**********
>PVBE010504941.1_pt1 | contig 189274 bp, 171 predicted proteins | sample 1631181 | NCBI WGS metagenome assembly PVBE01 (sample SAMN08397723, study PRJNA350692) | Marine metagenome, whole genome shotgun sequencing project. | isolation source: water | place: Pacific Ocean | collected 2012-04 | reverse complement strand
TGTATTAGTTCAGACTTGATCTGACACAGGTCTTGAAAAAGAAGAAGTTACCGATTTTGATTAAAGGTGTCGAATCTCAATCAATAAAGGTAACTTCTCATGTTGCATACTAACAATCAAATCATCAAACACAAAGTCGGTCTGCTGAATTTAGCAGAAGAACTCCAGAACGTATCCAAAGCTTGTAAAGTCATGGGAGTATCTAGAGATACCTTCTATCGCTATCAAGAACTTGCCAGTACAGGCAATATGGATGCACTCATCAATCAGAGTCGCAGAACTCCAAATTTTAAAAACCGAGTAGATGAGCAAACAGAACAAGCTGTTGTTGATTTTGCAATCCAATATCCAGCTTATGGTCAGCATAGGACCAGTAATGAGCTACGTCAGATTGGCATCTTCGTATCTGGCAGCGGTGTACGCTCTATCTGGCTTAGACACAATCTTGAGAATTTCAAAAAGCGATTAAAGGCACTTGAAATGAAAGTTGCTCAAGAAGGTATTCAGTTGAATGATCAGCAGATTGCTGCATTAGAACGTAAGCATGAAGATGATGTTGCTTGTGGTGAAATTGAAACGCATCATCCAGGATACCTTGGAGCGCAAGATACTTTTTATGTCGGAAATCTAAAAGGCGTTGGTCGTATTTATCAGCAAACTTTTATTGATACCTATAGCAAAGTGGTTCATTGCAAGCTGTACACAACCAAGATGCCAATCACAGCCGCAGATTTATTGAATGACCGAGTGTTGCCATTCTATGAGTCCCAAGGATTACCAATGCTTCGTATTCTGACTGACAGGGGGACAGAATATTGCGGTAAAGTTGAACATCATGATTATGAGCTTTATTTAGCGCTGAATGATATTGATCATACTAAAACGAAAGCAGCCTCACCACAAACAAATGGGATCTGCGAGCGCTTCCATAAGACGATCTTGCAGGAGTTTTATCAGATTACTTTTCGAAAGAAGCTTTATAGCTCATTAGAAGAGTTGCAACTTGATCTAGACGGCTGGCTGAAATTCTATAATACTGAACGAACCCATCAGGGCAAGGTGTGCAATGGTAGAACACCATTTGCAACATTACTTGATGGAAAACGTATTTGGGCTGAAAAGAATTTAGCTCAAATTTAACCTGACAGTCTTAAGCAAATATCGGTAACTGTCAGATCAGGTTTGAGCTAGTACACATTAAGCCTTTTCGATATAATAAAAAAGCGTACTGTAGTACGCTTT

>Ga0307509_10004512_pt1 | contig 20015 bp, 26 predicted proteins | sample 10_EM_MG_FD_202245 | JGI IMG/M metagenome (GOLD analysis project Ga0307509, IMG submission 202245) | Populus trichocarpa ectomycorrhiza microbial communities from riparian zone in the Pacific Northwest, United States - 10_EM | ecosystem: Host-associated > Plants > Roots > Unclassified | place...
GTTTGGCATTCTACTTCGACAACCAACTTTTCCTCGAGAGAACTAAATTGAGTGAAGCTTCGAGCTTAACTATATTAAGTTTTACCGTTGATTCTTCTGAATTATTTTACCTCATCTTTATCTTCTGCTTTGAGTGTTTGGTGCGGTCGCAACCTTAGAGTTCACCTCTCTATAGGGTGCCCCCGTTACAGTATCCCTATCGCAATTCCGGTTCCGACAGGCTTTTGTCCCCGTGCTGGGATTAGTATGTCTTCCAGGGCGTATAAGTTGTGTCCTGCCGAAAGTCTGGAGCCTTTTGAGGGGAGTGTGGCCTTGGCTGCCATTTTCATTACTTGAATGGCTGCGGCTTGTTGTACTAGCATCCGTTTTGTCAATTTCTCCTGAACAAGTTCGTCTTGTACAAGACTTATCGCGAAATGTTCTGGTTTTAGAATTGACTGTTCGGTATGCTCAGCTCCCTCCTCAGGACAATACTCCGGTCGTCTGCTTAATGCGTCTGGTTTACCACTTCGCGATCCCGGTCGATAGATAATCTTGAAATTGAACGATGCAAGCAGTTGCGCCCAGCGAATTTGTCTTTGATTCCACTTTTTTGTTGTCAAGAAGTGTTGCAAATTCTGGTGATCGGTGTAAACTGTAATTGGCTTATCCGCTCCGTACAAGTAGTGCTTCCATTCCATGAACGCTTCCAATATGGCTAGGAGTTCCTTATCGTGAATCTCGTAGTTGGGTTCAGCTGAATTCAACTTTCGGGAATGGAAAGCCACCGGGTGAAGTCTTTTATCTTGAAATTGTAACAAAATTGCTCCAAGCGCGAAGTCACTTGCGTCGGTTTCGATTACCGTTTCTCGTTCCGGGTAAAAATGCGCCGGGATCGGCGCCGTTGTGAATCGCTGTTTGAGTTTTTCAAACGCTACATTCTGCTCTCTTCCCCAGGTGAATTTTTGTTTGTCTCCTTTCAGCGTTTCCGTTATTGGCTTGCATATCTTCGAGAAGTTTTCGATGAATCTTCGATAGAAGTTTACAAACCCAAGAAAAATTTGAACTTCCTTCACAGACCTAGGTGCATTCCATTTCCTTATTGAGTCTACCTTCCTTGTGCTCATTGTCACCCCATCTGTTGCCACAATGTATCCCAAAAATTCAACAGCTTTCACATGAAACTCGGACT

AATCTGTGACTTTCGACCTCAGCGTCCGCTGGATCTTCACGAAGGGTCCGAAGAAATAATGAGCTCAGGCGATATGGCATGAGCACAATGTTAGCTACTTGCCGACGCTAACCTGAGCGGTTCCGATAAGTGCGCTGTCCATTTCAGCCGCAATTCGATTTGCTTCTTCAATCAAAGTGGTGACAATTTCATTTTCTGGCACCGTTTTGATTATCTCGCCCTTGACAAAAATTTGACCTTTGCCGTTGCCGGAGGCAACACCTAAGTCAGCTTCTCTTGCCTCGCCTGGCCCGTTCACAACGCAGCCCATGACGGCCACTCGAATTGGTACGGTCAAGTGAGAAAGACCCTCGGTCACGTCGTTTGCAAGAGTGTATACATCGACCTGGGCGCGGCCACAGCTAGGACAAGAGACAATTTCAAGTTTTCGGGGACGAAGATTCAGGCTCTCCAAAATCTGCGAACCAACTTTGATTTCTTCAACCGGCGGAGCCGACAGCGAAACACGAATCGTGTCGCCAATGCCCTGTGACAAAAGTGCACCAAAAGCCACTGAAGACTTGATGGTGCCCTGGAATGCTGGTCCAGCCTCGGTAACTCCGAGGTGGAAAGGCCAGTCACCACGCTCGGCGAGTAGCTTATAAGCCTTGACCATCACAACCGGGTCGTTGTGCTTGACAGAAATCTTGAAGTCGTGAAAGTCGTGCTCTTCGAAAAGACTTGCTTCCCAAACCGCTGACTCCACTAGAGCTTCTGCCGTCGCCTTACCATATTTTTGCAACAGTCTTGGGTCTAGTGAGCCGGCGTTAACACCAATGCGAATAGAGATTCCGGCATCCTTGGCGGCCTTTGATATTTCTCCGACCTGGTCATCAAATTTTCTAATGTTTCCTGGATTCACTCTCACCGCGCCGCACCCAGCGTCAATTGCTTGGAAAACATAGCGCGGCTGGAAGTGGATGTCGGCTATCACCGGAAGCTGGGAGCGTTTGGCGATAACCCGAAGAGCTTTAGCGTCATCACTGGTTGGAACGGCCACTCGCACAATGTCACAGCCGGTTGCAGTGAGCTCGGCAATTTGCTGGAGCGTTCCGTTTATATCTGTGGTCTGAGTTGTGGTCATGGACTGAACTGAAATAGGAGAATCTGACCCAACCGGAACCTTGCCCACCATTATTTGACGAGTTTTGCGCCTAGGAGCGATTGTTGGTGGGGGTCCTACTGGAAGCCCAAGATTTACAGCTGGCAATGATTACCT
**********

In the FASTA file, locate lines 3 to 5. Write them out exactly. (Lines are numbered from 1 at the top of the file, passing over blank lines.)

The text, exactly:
>Ga0307509_10004512_pt1 | contig 20015 bp, 26 predicted proteins | sample 10_EM_MG_FD_202245 | JGI IMG/M metagenome (GOLD analysis project Ga0307509, IMG submission 202245) | Populus trichocarpa ectomycorrhiza microbial communities from riparian zone in the Pacific Northwest, United States - 10_EM | ecosystem: Host-associated > Plants > Roots > Unclassified | place...
GTTTGGCATTCTACTTCGACAACCAACTTTTCCTCGAGAGAACTAAATTGAGTGAAGCTTCGAGCTTAACTATATTAAGTTTTACCGTTGATTCTTCTGAATTATTTTACCTCATCTTTATCTTCTGCTTTGAGTGTTTGGTGCGGTCGCAACCTTAGAGTTCACCTCTCTATAGGGTGCCCCCGTTACAGTATCCCTATCGCAATTCCGGTTCCGACAGGCTTTTGTCCCCGTGCTGGGATTAGTATGTCTTCCAGGGCGTATAAGTTGTGTCCTGCCGAAAGTCTGGAGCCTTTTGAGGGGAGTGTGGCCTTGGCTGCCATTTTCATTACTTGAATGGCTGCGGCTTGTTGTACTAGCATCCGTTTTGTCAATTTCTCCTGAACAAGTTCGTCTTGTACAAGACTTATCGCGAAATGTTCTGGTTTTAGAATTGACTGTTCGGTATGCTCAGCTCCCTCCTCAGGACAATACTCCGGTCGTCTGCTTAATGCGTCTGGTTTACCACTTCGCGATCCCGGTCGATAGATAATCTTGAAATTGAACGATGCAAGCAGTTGCGCCCAGCGAATTTGTCTTTGATTCCACTTTTTTGTTGTCAAGAAGTGTTGCAAATTCTGGTGATCGGTGTAAACTGTAATTGGCTTATCCGCTCCGTACAAGTAGTGCTTCCATTCCATGAACGCTTCCAATATGGCTAGGAGTTCCTTATCGTGAATCTCGTAGTTGGGTTCAGCTGAATTCAACTTTCGGGAATGGAAAGCCACCGGGTGAAGTCTTTTATCTTGAAATTGTAACAAAATTGCTCCAAGCGCGAAGTCACTTGCGTCGGTTTCGATTACCGTTTCTCGTTCCGGGTAAAAATGCGCCGGGATCGGCGCCGTTGTGAATCGCTGTTTGAGTTTTTCAAACGCTACATTCTGCTCTCTTCCCCAGGTGAATTTTTGTTTGTCTCCTTTCAGCGTTTCCGTTATTGGCTTGCATATCTTCGAGAAGTTTTCGATGAATCTTCGATAGAAGTTTACAAACCCAAGAAAAATTTGAACTTCCTTCACAGACCTAGGTGCATTCCATTTCCTTATTGAGTCTACCTTCCTTGTGCTCATTGTCACCCCATCTGTTGCCACAATGTATCCCAAAAATTCAACAGCTTTCACATGAAACTCGGACT

AATCTGTGACTTTCGACCTCAGCGTCCGCTGGATCTTCACGAAGGGTCCGAAGAAATAATGAGCTCAGGCGATATGGCATGAGCACAATGTTAGCTACTTGCCGACGCTAACCTGAGCGGTTCCGATAAGTGCGCTGTCCATTTCAGCCGCAATTCGATTTGCTTCTTCAATCAAAGTGGTGACAATTTCATTTTCTGGCACCGTTTTGATTATCTCGCCCTTGACAAAAATTTGACCTTTGCCGTTGCCGGAGGCAACACCTAAGTCAGCTTCTCTTGCCTCGCCTGGCCCGTTCACAACGCAGCCCATGACGGCCACTCGAATTGGTACGGTCAAGTGAGAAAGACCCTCGGTCACGTCGTTTGCAAGAGTGTATACATCGACCTGGGCGCGGCCACAGCTAGGACAAGAGACAATTTCAAGTTTTCGGGGACGAAGATTCAGGCTCTCCAAAATCTGCGAACCAACTTTGATTTCTTCAACCGGCGGAGCCGACAGCGAAACACGAATCGTGTCGCCAATGCCCTGTGACAAAAGTGCACCAAAAGCCACTGAAGACTTGATGGTGCCCTGGAATGCTGGTCCAGCCTCGGTAACTCCGAGGTGGAAAGGCCAGTCACCACGCTCGGCGAGTAGCTTATAAGCCTTGACCATCACAACCGGGTCGTTGTGCTTGACAGAAATCTTGAAGTCGTGAAAGTCGTGCTCTTCGAAAAGACTTGCTTCCCAAACCGCTGACTCCACTAGAGCTTCTGCCGTCGCCTTACCATATTTTTGCAACAGTCTTGGGTCTAGTGAGCCGGCGTTAACACCAATGCGAATAGAGATTCCGGCATCCTTGGCGGCCTTTGATATTTCTCCGACCTGGTCATCAAATTTTCTAATGTTTCCTGGATTCACTCTCACCGCGCCGCACCCAGCGTCAATTGCTTGGAAAACATAGCGCGGCTGGAAGTGGATGTCGGCTATCACCGGAAGCTGGGAGCGTTTGGCGATAACCCGAAGAGCTTTAGCGTCATCACTGGTTGGAACGGCCACTCGCACAATGTCACAGCCGGTTGCAGTGAGCTCGGCAATTTGCTGGAGCGTTCCGTTTATATCTGTGGTCTGAGTTGTGGTCATGGACTGAACTGAAATAGGAGAATCTGACCCAACCGGAACCTTGCCCACCATTATTTGACGAGTTTTGCGCCTAGGAGCGATTGTTGGTGGGGGTCCTACTGGAAGCCCAAGATTTACAGCTGGCAATGATTACCT